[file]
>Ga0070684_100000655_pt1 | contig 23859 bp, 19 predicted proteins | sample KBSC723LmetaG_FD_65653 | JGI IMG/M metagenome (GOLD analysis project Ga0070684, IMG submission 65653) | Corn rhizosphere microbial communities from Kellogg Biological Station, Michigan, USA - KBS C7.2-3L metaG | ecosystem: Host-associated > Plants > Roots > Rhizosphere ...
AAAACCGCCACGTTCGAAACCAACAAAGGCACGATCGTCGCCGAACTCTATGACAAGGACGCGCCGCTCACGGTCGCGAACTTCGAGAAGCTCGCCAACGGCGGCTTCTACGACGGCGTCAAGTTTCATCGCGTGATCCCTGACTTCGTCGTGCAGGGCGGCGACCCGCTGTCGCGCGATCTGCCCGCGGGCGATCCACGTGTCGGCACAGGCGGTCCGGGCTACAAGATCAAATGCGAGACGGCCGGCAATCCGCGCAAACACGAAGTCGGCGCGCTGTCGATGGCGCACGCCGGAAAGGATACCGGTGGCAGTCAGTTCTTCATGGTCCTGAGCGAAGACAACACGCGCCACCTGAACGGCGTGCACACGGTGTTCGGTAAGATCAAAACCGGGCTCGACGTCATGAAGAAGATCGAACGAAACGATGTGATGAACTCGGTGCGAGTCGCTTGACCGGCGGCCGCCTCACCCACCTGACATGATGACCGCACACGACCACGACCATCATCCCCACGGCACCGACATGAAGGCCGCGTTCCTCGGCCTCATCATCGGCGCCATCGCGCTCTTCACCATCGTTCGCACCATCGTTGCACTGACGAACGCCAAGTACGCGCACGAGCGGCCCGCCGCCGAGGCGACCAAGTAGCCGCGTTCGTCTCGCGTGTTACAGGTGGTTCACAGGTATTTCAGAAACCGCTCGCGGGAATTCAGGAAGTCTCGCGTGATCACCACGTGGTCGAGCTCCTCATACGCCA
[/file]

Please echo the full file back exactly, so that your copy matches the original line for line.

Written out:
>Ga0070684_100000655_pt1 | contig 23859 bp, 19 predicted proteins | sample KBSC723LmetaG_FD_65653 | JGI IMG/M metagenome (GOLD analysis project Ga0070684, IMG submission 65653) | Corn rhizosphere microbial communities from Kellogg Biological Station, Michigan, USA - KBS C7.2-3L metaG | ecosystem: Host-associated > Plants > Roots > Rhizosphere ...
AAAACCGCCACGTTCGAAACCAACAAAGGCACGATCGTCGCCGAACTCTATGACAAGGACGCGCCGCTCACGGTCGCGAACTTCGAGAAGCTCGCCAACGGCGGCTTCTACGACGGCGTCAAGTTTCATCGCGTGATCCCTGACTTCGTCGTGCAGGGCGGCGACCCGCTGTCGCGCGATCTGCCCGCGGGCGATCCACGTGTCGGCACAGGCGGTCCGGGCTACAAGATCAAATGCGAGACGGCCGGCAATCCGCGCAAACACGAAGTCGGCGCGCTGTCGATGGCGCACGCCGGAAAGGATACCGGTGGCAGTCAGTTCTTCATGGTCCTGAGCGAAGACAACACGCGCCACCTGAACGGCGTGCACACGGTGTTCGGTAAGATCAAAACCGGGCTCGACGTCATGAAGAAGATCGAACGAAACGATGTGATGAACTCGGTGCGAGTCGCTTGACCGGCGGCCGCCTCACCCACCTGACATGATGACCGCACACGACCACGACCATCATCCCCACGGCACCGACATGAAGGCCGCGTTCCTCGGCCTCATCATCGGCGCCATCGCGCTCTTCACCATCGTTCGCACCATCGTTGCACTGACGAACGCCAAGTACGCGCACGAGCGGCCCGCCGCCGAGGCGACCAAGTAGCCGCGTTCGTCTCGCGTGTTACAGGTGGTTCACAGGTATTTCAGAAACCGCTCGCGGGAATTCAGGAAGTCTCGCGTGATCACCACGTGGTCGAGCTCCTCATACGCCA